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  • Poland had no answer for Colombia's dynamic attack, which returned when it was most needed to oust the disappointing European side from the World Cup and improve Los Cafeteros' chances of another deep run.
By Jonathan Wilson
June 24, 2018

KAZAN, Russia – Football can sometimes be very cruel. As Adam Nawalka faced a furious Polish media after his side’s elimination from the World Cup, the chants of celebrating Colombia fans could clearly be heard outside the press-conference room. The contrast was painful. Nawalka, blinking behind his round glasses, did his best to mount a defense, but the fact is that Poland, as it so often does at major tournaments, has woefully underperformed at this World Cup. Colombia, meanwhile, when the pressure was really on, produced probably its best performance since Brazil in 2014, in winning 3-0 at Kazan Arena to greatly improve its hopes of advancement.

It’s easy to forget how impressive Poland was in qualifying, winning eight of its 10 games while Robert Lewandowski finished as the leading scorer in UEFA. The fear expressed before the tournament, though, was that the side had peaked a year too early, and nothing that has happened in Russia has suggested that concern was not justified.

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Lewandowski has seemed oddly out of sorts for a couple of months, making little impression either for Bayern Munich in the Champions League semifinal or for Poland here. Kamil Glik has not been as good for Monaco this season as he was last and, anyway, was restricted by an injury and reduced to a late substitute appearance here. Grzegorz Krychowiak has struggled for form since leaving Sevilla. Age seems to have caught up with Jakub Blaszczykowski, whose Dortmund-formed partnership on the right with Lukasz Piszczek was so important in qualifying. The right winger was forced off through injury in the defeat to Senegal but was left out here despite being fit.

That was part of Nawalka’s decision to switch to a back three, something he had trialled in the pre-tournament friendly defeat to Nigeria, but which marked a distinct change from qualifying, almost as though he had accepted that side was over. Here it seemed a baffling decision, because it exposed the left wingback Maciej Rybus to Juan Cuadrado, who again and again attacked the space behind him. Nawalka insisted gamely that Poland had simply been beaten by a better side, and perhaps that was true, but it was also true that Poland was better in qualifying.

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For Nawalka's counterpart, Jose Pekerman, by contrast, there was vindication. The 68-year-old has become increasingly reclusive since the last World Cup, and his team selection for the opening game against Japan was frankly bizarre–even allowing for the fact that James Rodriguez was restricted by a calf injury to playing only half an hour. Why were Johan Mojica, Jefferson Lerma, and Jose Izquierdo selected when they hadn’t played in any of the qualifiers? Why were Oscar Murillo and Davinson Sanchez paired at the back for only the second time? Why, with Colombia having been down to 10 men since the third minute and the score at 1-1, did Pekerman throw on an additional forward?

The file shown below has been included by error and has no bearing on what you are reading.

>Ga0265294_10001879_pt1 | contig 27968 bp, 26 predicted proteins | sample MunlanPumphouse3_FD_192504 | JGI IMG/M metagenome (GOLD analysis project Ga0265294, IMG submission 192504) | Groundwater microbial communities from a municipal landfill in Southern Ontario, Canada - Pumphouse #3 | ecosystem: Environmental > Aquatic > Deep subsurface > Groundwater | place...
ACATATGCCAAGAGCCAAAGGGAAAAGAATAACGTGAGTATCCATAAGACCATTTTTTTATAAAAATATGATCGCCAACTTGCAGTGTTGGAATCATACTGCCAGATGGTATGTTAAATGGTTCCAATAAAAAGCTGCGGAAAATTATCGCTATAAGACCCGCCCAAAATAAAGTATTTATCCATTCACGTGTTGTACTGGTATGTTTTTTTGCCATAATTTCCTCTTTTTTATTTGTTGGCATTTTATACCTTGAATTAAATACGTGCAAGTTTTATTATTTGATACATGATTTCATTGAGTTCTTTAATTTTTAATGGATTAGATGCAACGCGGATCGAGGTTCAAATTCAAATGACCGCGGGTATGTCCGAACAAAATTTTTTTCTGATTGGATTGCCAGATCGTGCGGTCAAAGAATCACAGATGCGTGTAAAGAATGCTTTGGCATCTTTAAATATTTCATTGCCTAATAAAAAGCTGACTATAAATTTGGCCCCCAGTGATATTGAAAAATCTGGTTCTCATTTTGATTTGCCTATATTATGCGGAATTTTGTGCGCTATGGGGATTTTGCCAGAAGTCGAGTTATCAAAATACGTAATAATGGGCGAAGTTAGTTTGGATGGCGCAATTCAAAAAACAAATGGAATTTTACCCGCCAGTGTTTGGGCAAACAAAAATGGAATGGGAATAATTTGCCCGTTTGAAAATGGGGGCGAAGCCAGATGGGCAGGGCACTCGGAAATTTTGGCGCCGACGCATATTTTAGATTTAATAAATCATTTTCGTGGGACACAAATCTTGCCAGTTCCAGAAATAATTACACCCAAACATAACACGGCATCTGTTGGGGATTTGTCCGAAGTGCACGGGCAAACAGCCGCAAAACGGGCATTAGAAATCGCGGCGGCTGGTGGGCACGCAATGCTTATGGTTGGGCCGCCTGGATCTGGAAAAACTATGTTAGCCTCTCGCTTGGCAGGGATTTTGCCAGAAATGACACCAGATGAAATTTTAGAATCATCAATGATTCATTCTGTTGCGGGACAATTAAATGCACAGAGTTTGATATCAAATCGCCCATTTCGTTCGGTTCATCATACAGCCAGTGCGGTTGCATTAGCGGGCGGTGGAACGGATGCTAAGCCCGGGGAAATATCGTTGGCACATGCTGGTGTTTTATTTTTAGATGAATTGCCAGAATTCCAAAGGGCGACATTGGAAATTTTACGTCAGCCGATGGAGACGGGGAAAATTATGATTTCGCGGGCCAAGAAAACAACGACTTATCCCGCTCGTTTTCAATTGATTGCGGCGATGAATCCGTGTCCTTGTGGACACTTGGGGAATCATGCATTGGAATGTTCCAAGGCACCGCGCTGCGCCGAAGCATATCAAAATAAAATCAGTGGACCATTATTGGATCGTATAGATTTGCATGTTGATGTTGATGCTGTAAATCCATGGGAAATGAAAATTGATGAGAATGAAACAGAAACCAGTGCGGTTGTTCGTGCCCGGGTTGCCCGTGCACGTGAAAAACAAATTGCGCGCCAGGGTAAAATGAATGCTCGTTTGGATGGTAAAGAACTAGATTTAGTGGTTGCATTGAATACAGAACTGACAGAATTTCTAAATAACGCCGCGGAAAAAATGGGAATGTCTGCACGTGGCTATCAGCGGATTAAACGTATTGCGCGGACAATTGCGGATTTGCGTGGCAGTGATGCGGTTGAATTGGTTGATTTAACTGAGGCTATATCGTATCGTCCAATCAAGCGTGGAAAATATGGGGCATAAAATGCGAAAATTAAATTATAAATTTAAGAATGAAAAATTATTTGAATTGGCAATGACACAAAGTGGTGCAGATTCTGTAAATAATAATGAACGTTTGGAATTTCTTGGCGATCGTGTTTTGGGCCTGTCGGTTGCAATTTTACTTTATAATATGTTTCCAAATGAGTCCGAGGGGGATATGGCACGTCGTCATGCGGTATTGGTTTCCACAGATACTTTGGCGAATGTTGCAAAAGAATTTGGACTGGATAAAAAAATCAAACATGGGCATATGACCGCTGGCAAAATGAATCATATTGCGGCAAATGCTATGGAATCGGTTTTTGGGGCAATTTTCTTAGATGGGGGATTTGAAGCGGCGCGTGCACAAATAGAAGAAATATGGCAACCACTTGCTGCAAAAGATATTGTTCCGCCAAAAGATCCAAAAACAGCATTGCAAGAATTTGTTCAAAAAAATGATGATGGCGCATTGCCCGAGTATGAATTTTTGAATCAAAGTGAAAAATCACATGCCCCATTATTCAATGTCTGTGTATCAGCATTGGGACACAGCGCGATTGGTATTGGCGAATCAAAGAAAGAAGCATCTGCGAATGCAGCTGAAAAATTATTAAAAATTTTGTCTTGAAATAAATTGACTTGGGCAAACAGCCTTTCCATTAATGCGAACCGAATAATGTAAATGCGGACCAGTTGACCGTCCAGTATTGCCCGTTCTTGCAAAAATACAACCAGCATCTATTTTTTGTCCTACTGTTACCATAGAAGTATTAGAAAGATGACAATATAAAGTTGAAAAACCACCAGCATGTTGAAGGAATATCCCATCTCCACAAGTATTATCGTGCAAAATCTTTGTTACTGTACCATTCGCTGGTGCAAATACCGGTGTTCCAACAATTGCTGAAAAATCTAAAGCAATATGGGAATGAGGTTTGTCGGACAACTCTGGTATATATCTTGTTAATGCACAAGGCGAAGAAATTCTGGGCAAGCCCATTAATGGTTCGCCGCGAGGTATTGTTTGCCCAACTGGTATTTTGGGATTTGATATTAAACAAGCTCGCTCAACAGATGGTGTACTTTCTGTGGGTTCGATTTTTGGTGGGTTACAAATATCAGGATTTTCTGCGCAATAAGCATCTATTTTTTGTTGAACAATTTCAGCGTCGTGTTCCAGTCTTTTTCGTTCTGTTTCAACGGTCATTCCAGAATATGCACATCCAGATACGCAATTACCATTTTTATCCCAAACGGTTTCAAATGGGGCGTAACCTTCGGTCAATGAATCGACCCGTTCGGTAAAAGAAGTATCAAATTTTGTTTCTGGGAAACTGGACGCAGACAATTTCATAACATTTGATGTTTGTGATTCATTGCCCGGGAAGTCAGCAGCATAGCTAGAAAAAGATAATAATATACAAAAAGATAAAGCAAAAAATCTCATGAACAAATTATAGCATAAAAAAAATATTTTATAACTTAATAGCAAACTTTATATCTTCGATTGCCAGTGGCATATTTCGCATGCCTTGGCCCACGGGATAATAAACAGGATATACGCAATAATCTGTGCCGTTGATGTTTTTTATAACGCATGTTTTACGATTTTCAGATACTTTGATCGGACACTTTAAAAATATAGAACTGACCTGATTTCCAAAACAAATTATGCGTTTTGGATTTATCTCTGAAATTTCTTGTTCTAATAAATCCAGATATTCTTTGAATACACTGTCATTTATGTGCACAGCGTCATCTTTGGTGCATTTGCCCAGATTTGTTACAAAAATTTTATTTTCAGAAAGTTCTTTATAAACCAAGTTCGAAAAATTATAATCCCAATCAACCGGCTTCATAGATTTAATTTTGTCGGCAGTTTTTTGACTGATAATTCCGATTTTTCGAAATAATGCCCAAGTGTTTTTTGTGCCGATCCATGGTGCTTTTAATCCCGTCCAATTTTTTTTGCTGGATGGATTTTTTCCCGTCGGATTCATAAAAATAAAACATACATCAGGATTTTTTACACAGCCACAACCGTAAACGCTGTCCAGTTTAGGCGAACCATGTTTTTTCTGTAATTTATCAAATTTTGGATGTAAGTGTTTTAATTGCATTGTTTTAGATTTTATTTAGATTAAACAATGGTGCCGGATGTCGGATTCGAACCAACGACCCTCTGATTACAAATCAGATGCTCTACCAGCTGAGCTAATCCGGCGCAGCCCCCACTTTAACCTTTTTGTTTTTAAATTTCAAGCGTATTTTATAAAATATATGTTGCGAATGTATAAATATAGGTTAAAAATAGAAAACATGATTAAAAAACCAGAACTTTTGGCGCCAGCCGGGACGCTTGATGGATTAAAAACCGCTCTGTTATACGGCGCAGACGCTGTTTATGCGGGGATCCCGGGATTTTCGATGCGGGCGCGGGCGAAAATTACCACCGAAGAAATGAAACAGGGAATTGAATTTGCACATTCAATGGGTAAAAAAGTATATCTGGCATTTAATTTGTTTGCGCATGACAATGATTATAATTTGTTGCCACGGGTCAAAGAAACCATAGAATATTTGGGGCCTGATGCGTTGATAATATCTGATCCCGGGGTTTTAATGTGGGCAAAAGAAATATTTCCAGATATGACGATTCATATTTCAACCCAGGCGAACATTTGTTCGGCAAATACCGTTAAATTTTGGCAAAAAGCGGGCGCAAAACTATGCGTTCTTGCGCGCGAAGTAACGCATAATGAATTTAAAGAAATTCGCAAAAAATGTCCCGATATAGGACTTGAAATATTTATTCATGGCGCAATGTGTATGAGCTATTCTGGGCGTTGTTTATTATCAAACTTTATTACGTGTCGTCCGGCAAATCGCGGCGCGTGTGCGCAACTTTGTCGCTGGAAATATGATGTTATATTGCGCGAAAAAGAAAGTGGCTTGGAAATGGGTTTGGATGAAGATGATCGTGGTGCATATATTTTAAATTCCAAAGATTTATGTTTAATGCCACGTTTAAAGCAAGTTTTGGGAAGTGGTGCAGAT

Pekerman admitted he had made mistakes. Here he did not. In the past he had always resisted pairing James Rodriguez and Juan Quintero, two No. 10s, albeit of very different styles, but when he did, it worked. Poland simply couldn’t live with their craft, allied to the pace of Cuadrado and the forward power of Radamel Falcao.

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“More than once we felt that combination could be a good one,” said Pekerman. “They are two players with extraordinary talent. Tonight they contributed these great talents and played in a very complementary fashion.”

Quintero, in truth, does not look much like a modern footballer. He has completed 90 minutes only twice this year, playing for River Plate, where he has been loaned by Porto, which has seemingly desired of him ever being fit enough. Here he managed only 73 minutes, but in that spell he created the opening for the first goal with a clever reverse pass to James, whose cross was nodded in by Yerry Mina. He then laid on the second for Falcao, the 32-year-old’s first World Cup goal.

“That was one of the greatest joys we received tonight,” said Pekerman. “He is a symbol of national team and a symbol of Colombian football. It was important for this match and for future matches.”

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James then set up the third for Cuadrado with a delicious angled pass. But perhaps more even than James, Quintero or Falcao, this was about Carlos Sanchez, who was sent off in Colombia’s opening defeat to Japan. Pekerman would not confirm that the player had received death threats amid reports that he had, but he made it clear Sanchez had been distressed by the reaction to the defeat and pointedly dedicated the victory to him.

The contrast to the mood after that opening game could hardly have been more marked, and neither could the contrast between Pekerman’s understated satisfaction and Nawalka’s awkward defensiveness.

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